Much of our ‘science’ is based on this form of model at the moment – it is not very satisfactory as a knowledge base, but I suppose, it is better than nothing.  It is not better than nothing when scientists do not recognise it as such.

It is worth pointing out that this form of building models is highly unsatisfactory, no computer systems analyst would ever accept this in building computer systems, but much science appears to be based on experimental work and repeatable results, so this form of approximation tends to be the norm.

It is actually wrong however for any scientist to claim that the results of this form of observation is scientific.

In days gone by, much of the superstition that rather dogged our existence was obtained in this way – repeated observation of some phenomena with defined inputs and regular outcomes.  Despite all claims by scientists to the contrary we haven’t moved much beyond this state, we just have different superstitions and continue to be struck dumb every time patterns suddenly change.

The posh word for such models in psychology is a ‘heuristical model’. 

In computing we tended to call them a waste of time. 

Some example heuristic models

Most heuristic based models we develop are based on observable causes and effects, without any knowledge of the intervening activities. There has been a repeating pattern, so we assume it is a rule ……. For example here are some silly sayings that demonstrate the heuristical model at work:

  • Find a penny pick it up, all the day you’ll have good luck
  • A stitch in time saves nine [this isn’t a bad heuristical model]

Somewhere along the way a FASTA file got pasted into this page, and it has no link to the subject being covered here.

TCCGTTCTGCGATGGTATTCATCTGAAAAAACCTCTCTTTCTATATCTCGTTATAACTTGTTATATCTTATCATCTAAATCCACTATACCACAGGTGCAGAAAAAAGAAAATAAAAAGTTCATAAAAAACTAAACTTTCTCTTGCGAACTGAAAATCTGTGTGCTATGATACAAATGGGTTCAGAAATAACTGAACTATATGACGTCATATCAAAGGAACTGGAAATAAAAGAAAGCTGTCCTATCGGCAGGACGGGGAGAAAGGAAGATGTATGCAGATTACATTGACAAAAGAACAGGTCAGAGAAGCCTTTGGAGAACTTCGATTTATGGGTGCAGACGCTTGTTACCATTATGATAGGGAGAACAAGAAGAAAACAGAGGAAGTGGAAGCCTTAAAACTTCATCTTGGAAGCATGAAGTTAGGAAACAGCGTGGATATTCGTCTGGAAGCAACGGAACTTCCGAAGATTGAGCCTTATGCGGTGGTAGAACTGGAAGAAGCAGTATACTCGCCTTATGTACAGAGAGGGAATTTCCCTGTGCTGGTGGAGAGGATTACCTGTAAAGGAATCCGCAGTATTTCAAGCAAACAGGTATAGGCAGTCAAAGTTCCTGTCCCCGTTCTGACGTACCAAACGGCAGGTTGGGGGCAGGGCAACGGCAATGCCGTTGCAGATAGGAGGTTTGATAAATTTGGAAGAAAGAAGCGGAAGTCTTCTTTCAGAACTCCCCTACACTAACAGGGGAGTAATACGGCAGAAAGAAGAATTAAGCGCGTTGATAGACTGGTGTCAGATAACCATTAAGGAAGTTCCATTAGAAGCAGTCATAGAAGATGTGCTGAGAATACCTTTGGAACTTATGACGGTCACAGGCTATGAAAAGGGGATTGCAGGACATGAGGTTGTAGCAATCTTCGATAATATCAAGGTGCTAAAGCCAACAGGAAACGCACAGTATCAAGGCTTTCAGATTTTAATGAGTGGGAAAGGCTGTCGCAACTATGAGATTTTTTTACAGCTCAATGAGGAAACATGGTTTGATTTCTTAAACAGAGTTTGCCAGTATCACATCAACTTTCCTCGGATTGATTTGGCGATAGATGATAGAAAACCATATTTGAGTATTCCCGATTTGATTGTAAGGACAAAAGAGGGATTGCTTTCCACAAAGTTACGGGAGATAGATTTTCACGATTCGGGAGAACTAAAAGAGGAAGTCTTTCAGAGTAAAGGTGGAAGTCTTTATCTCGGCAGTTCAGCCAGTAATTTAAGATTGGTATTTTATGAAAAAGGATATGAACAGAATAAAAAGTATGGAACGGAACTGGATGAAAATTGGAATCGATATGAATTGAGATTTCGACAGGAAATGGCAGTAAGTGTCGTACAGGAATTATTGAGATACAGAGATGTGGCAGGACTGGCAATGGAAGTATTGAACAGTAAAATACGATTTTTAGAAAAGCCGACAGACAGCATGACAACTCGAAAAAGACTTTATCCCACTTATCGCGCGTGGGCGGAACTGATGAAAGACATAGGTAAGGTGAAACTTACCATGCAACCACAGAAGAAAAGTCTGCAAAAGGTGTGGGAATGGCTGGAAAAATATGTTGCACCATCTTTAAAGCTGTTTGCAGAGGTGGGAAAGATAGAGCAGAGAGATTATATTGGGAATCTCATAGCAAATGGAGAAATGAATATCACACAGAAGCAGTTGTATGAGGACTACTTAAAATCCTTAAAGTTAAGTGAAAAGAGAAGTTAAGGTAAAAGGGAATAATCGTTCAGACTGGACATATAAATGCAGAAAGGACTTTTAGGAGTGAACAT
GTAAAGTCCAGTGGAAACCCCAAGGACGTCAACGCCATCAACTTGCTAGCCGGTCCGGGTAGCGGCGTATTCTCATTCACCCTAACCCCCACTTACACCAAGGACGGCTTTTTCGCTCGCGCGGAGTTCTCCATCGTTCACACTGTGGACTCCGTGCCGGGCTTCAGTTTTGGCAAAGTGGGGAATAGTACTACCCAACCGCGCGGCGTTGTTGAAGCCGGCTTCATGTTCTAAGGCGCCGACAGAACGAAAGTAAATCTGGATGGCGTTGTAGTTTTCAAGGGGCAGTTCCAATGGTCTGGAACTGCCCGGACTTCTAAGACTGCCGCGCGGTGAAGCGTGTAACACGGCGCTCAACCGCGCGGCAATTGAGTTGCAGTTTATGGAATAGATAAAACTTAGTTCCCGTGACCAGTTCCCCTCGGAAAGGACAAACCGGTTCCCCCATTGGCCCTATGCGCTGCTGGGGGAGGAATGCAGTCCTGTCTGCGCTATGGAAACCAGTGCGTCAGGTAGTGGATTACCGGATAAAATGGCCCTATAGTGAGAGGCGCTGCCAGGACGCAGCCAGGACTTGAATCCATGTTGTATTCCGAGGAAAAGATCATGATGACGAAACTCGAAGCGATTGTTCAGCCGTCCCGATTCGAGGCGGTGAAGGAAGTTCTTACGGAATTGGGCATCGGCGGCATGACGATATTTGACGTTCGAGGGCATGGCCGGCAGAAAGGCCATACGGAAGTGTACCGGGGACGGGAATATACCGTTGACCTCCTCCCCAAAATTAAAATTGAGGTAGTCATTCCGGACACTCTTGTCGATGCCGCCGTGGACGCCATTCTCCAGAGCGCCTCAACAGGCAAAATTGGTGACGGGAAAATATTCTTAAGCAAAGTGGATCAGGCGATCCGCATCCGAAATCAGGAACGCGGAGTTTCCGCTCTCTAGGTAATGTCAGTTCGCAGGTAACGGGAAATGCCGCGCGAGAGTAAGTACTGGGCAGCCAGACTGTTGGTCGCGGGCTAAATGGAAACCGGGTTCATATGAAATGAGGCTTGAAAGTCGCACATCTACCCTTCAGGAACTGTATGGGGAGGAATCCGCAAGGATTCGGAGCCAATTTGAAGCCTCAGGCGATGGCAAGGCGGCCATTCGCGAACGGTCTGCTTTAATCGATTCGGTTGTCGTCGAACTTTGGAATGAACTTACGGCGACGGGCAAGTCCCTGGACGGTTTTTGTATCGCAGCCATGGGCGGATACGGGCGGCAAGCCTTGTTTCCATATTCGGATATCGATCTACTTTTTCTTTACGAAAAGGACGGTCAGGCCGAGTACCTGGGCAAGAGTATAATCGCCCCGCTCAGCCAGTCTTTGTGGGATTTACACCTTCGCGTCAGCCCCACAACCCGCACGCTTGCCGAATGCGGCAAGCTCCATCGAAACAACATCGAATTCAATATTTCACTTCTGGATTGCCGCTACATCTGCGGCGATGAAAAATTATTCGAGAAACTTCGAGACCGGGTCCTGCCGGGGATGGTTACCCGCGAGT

• Early to bed, early to rise, makes a man healthy wealthy and wise
  • Red sky at night, shepherd’s delight; red sky in the morning, shepherd’s warning
  • A fool and his money are soon parteying
  • Only one guy is worth your tears, and the guy that is won’t make you cry
  • A wise girl kisses but doesn't love, listens but doesn't believe, and leaves before she is left
  • A wet cat never flies backwards [this has proved remarkably sound heuristically – it seems to work for dry cats as well].

And on this page we have some examples of men of reason and power - clever men - using their inductive reasoning processes and a bit of heuristical knowledge, how comforting that they are in charge ………..

"I have traveled the length and breadth of this country and talked with the best people, and I can assure you that data processing is a fad that won't last out the year."

-- The editor in charge of business books for Prentice Hall, 1957

"There is no reason anyone would want a computer in their home."

-- Ken Olson, president, chairman and founder of Digital Equipment Corp., 1977

"The wireless music box has no imaginable commercial value. Who would pay for a message sent to nobody in particular?"

-- David Sarnoff's associates in response to his urgings for investment in the radio in the 1920s.

"This 'telephone' has too many shortcomings to be seriously considered as a means of communication. The device is inherently of no value to us."

-- Western Union internal memo, 1876.

"Heavier-than-air flying machines are impossible."

-- Lord Kelvin, president, Royal Society, 1895.

"Drill for oil? You mean drill into the ground to try and find oil? You're crazy."

-- Drillers who Edwin L. Drake tried to enlist to his project to drill for oil in 1859.

Observations